Disqualification ruling helps HK secure a better future
Earlier this month the High Court stripped Leung Kwok-hung, Lau Siu-lai, Nathan Law Kwun-chung and Edward Yiu Chung-yim of their Legislative Council seats on the grounds that they failed to take the oath of office seriously and properly. This piece of news has excited people from all walks of life in the city. On one hand, the court ruling highlighted the sanctity of the Basic Law and the authority of the National People’s Congress Standing Committee’s (NPCSC) interpretation of the Basic Law, both being important parts of Hong Kong’s rule of law; on the other hand, the ruling has helped sweep away some unhealthy political developments in the city. This will help the special administrative region secure a better future.
Article 104 of the Basic Law clearly states: “When assuming office, the Chief Executive, principal officials, members of the Executive Council and of the Legislative Council, judges of the courts at all levels and other members of the judiciary in the Hong Kong Special Administrative Region must, in accordance with law, swear to uphold the Basic Law of the Hong Kong Special Administrative Region of the People’s Republic of China and swear allegiance to the Hong Kong Special Administrative Region of the People’s Republic of China.”
Despite this clear and strict stipulation on oath-taking, some legislators had a habit of making petty actions during the oath-taking ceremony, supposedly to give out political messages. As a result, the solemnity of the oath has been greatly undermined. What is more, some legislators-elect even turned last year’s swearing-in ceremony into a personal political show, uttering derogatory phrases or words that insult their motherland publicly, inciting indignation among all Chinese in Hong Kong, on the Chinese mainland and even around the world. In the wake of the oathtaking farce, the NPCSC interpreted Article 104 of the Basic Law on Nov 17 last year, clarifying that an oath-taker must swear sincerely and solemnly, and must accurately and completely read out the oath prescribed by law.
Before the High Court issued its verdict on July 14, there was conjecture that two of the four had high odds of losing their LegCo seats while the other two might stand a chance of keeping their seats. However, it was not surprising to see all of them eventually had lost their LegCo seats. The TV clips clearly show they have violated the requirements for oath-taking. Even with the combined efforts of the experienced barristers Martin Lee Chu-ming, Johannes Chan Manmun, Audrey Eu Yuet-mee and Philip Dykes, the fact that the four legislators-elect were truly The author is the president of the Chinese Manufacturers’Association of Hong Kong.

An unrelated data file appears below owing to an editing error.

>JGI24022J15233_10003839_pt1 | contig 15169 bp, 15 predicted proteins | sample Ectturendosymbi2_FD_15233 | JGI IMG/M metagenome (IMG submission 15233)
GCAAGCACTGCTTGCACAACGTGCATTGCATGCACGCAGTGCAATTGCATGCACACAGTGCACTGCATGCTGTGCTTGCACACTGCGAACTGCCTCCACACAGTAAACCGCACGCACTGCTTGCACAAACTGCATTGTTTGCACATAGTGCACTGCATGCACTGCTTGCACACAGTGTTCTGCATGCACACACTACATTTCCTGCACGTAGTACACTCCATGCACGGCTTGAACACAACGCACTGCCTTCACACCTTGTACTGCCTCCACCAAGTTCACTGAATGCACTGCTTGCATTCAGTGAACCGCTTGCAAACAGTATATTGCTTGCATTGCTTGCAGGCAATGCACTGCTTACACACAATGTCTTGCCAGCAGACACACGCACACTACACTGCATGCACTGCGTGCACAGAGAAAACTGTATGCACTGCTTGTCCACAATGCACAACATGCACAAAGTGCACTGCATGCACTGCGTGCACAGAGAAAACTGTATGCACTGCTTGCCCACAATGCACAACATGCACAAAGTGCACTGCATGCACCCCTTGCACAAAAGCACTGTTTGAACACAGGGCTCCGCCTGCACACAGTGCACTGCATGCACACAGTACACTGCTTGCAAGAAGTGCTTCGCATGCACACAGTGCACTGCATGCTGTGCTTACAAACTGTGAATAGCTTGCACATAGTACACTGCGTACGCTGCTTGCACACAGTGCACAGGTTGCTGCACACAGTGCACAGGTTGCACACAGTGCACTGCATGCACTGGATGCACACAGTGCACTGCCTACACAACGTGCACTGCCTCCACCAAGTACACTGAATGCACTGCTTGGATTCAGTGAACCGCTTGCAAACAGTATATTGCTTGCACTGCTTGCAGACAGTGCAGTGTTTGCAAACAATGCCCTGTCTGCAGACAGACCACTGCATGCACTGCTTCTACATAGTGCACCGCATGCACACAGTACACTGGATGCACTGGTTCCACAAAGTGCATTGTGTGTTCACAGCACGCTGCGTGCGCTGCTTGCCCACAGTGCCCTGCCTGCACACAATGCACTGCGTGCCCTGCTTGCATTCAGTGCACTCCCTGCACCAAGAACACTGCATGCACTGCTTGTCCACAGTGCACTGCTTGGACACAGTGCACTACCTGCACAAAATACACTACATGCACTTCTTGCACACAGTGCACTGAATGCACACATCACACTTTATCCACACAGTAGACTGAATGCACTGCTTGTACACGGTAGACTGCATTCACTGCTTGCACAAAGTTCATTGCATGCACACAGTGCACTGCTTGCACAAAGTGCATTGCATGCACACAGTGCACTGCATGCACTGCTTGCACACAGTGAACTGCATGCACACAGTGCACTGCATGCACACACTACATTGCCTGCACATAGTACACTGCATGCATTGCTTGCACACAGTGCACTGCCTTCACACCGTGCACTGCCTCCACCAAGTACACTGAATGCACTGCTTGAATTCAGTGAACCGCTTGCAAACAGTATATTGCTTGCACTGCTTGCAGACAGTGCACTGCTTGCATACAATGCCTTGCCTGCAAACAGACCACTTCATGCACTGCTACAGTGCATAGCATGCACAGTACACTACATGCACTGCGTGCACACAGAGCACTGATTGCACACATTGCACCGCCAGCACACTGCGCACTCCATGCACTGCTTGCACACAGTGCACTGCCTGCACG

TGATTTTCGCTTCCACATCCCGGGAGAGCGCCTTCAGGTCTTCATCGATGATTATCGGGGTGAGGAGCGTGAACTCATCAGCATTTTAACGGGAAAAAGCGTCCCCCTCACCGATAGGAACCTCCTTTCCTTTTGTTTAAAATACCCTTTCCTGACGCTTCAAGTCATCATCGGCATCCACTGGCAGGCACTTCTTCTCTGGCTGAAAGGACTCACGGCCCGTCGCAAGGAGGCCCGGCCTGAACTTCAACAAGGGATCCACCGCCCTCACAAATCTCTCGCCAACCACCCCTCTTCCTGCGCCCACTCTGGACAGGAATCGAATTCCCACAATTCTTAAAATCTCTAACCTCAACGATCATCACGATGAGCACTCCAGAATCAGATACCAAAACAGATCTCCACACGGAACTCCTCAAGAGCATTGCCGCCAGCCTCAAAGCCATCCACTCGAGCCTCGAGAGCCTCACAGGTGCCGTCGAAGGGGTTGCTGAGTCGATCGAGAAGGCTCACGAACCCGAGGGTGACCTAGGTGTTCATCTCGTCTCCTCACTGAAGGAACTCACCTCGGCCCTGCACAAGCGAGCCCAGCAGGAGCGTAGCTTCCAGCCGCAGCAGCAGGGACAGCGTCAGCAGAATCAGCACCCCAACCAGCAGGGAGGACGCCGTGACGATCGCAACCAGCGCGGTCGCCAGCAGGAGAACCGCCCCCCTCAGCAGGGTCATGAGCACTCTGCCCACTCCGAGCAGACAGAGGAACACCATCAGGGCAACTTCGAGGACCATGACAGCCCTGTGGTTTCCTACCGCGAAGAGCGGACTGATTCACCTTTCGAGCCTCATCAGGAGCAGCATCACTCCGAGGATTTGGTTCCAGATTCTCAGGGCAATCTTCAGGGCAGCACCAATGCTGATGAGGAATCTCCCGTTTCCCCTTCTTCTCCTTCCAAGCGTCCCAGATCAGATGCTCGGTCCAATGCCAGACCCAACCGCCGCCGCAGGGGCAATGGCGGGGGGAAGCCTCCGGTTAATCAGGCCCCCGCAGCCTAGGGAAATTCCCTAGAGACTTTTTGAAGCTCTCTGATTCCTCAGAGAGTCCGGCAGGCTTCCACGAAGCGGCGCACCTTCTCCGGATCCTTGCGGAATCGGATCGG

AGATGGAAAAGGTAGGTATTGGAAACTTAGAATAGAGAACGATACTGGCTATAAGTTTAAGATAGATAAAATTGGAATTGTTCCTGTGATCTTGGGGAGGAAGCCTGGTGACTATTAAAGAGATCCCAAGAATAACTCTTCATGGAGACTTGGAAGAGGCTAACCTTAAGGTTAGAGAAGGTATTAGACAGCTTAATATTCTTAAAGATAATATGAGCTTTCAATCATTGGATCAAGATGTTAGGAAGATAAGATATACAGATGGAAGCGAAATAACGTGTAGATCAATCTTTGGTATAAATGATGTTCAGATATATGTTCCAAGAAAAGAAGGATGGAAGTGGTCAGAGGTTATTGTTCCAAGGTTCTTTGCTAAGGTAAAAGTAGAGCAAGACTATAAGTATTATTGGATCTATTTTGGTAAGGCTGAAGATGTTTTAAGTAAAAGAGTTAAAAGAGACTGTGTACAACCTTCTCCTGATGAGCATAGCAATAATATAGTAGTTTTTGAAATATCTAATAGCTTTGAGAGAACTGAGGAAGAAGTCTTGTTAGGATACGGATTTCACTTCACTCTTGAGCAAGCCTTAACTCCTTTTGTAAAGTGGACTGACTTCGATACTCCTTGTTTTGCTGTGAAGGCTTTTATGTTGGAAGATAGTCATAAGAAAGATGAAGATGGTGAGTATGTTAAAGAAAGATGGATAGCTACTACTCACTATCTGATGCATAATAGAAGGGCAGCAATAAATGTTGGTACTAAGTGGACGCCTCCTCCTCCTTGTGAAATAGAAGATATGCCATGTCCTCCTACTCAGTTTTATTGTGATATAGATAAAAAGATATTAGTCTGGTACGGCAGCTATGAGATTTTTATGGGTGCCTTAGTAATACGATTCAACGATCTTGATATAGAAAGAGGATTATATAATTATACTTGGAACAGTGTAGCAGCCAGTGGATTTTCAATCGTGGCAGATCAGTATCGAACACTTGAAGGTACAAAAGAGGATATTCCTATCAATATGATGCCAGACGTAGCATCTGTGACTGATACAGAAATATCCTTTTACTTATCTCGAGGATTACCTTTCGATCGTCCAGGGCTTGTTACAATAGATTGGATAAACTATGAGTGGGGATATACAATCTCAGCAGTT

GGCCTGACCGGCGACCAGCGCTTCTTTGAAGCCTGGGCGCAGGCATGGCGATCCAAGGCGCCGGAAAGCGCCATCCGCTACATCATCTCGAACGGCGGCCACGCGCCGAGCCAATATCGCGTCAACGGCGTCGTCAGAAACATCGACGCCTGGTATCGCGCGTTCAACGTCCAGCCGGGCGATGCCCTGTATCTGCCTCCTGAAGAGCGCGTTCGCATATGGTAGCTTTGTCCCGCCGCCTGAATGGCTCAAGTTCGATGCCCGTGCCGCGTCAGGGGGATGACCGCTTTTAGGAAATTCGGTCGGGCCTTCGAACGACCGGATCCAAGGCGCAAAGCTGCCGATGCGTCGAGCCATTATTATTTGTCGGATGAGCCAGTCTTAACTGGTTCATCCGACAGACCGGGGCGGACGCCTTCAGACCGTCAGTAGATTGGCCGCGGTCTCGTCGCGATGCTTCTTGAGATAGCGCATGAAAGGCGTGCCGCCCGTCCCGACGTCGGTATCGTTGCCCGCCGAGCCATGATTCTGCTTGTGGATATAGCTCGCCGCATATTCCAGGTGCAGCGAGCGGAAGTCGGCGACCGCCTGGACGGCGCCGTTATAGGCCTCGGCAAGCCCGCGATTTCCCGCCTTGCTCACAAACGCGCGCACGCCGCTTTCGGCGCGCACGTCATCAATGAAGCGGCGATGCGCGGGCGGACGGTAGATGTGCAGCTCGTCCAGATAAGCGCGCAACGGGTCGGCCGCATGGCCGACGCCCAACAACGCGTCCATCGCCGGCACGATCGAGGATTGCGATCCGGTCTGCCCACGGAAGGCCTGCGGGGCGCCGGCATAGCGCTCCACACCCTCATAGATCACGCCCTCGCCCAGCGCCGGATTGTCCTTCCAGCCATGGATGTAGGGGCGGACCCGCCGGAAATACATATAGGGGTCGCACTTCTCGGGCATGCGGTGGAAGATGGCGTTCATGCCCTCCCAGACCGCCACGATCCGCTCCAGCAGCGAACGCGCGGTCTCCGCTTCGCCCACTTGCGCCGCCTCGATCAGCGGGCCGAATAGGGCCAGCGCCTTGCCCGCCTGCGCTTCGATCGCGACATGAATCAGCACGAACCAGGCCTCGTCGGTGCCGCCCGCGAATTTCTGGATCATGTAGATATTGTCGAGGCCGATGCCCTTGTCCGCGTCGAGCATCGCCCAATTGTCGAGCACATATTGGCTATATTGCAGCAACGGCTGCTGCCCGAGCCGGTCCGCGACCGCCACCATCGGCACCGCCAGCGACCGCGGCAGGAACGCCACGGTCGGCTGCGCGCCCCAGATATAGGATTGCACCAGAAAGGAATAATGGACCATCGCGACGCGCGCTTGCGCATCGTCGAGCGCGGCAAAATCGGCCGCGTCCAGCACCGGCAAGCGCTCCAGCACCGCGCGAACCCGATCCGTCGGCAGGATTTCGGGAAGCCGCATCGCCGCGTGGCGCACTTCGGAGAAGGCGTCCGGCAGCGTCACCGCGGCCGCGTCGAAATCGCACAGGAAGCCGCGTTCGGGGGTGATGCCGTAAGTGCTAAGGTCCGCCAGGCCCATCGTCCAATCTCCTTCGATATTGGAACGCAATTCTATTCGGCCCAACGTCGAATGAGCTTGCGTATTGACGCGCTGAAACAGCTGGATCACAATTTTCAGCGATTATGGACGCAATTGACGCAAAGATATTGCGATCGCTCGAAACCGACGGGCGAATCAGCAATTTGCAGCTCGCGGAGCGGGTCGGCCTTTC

But no matter how LegCo evolves, what ordinary citizens would like to see is an efficient and competent legislature, wherein people’s representatives can facilitate and monitor the lawful governance of the SAR government.
insincere and un-solemn with their oaths could not be changed. The court had reviewed every single word and action of the oath-takers before handing down its verdict, which is totally reasonable and impartial.
The “pan-democratic” camp is no doubt in a great bustle coping with the loss of four more legislative seats. The opposition camp has, so far, lost six seats in LegCo, substantially diminishing their influence in the legislature. As a result, it will be more difficult for them to hijack LegCo to obstruct government policies. For most Hong Kong people, the high court verdict is a welcome one. It has dealt a big blow to separatism and would help bring Hong Kong back to the correct track of development — both politically and economically.
The six vacancies left in LegCo will be filled with by-elections later. We can imagine they will be tough and fiercely contested, with both sides trying to gain more influence in the legislature. But no matter how LegCo evolves, what ordinary citizens would like to see is an efficient and competent legislature, wherein people’s representatives can facilitate and monitor the lawful governance of the SAR government. Lawmakers shouldn’t treat the place as a wrestling arena with filibustering tactics; instead, they ought to reduce internal friction as much as possible to make contributions to economic development and improvement of people’s livelihood.